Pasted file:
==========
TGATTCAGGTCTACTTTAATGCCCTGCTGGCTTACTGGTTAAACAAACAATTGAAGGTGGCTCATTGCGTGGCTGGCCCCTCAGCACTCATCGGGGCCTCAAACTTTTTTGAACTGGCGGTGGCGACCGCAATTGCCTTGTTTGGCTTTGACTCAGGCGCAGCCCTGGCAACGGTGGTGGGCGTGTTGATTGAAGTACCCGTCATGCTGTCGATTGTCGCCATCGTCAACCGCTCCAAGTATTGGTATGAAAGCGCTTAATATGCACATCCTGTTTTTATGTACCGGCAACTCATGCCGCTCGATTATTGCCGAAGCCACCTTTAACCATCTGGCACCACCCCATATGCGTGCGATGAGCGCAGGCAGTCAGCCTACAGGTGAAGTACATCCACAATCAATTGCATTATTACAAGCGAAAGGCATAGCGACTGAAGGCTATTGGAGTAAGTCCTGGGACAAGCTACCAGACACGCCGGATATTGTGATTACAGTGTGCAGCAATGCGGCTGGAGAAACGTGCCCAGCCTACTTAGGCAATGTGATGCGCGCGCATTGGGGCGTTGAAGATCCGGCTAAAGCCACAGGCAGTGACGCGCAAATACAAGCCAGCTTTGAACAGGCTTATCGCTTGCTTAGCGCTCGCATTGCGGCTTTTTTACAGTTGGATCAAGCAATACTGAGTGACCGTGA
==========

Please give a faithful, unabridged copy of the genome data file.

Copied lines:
TGATTCAGGTCTACTTTAATGCCCTGCTGGCTTACTGGTTAAACAAACAATTGAAGGTGGCTCATTGCGTGGCTGGCCCCTCAGCACTCATCGGGGCCTCAAACTTTTTTGAACTGGCGGTGGCGACCGCAATTGCCTTGTTTGGCTTTGACTCAGGCGCAGCCCTGGCAACGGTGGTGGGCGTGTTGATTGAAGTACCCGTCATGCTGTCGATTGTCGCCATCGTCAACCGCTCCAAGTATTGGTATGAAAGCGCTTAATATGCACATCCTGTTTTTATGTACCGGCAACTCATGCCGCTCGATTATTGCCGAAGCCACCTTTAACCATCTGGCACCACCCCATATGCGTGCGATGAGCGCAGGCAGTCAGCCTACAGGTGAAGTACATCCACAATCAATTGCATTATTACAAGCGAAAGGCATAGCGACTGAAGGCTATTGGAGTAAGTCCTGGGACAAGCTACCAGACACGCCGGATATTGTGATTACAGTGTGCAGCAATGCGGCTGGAGAAACGTGCCCAGCCTACTTAGGCAATGTGATGCGCGCGCATTGGGGCGTTGAAGATCCGGCTAAAGCCACAGGCAGTGACGCGCAAATACAAGCCAGCTTTGAACAGGCTTATCGCTTGCTTAGCGCTCGCATTGCGGCTTTTTTACAGTTGGATCAAGCAATACTGAGTGACCGTGA